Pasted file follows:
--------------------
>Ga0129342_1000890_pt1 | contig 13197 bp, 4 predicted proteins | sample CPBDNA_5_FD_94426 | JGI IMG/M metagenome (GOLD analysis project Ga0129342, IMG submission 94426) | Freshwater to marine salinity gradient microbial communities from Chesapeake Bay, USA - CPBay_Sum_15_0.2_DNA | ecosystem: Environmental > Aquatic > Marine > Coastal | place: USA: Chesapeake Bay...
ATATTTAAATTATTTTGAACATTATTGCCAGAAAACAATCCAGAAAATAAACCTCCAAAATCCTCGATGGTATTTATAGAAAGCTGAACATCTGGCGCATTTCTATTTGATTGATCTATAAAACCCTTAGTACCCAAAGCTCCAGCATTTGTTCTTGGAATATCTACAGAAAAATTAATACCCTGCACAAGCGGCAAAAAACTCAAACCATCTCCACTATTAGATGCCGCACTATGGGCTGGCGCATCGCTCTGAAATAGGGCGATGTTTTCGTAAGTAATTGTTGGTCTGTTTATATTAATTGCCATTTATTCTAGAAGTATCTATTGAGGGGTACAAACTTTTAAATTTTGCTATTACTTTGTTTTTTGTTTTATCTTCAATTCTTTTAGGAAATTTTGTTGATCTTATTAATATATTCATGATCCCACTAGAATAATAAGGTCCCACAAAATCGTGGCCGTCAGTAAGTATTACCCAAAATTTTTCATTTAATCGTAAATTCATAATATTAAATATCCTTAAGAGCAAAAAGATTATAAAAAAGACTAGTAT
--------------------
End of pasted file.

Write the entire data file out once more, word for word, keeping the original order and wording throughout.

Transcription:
>Ga0129342_1000890_pt1 | contig 13197 bp, 4 predicted proteins | sample CPBDNA_5_FD_94426 | JGI IMG/M metagenome (GOLD analysis project Ga0129342, IMG submission 94426) | Freshwater to marine salinity gradient microbial communities from Chesapeake Bay, USA - CPBay_Sum_15_0.2_DNA | ecosystem: Environmental > Aquatic > Marine > Coastal | place: USA: Chesapeake Bay...
ATATTTAAATTATTTTGAACATTATTGCCAGAAAACAATCCAGAAAATAAACCTCCAAAATCCTCGATGGTATTTATAGAAAGCTGAACATCTGGCGCATTTCTATTTGATTGATCTATAAAACCCTTAGTACCCAAAGCTCCAGCATTTGTTCTTGGAATATCTACAGAAAAATTAATACCCTGCACAAGCGGCAAAAAACTCAAACCATCTCCACTATTAGATGCCGCACTATGGGCTGGCGCATCGCTCTGAAATAGGGCGATGTTTTCGTAAGTAATTGTTGGTCTGTTTATATTAATTGCCATTTATTCTAGAAGTATCTATTGAGGGGTACAAACTTTTAAATTTTGCTATTACTTTGTTTTTTGTTTTATCTTCAATTCTTTTAGGAAATTTTGTTGATCTTATTAATATATTCATGATCCCACTAGAATAATAAGGTCCCACAAAATCGTGGCCGTCAGTAAGTATTACCCAAAATTTTTCATTTAATCGTAAATTCATAATATTAAATATCCTTAAGAGCAAAAAGATTATAAAAAAGACTAGTAT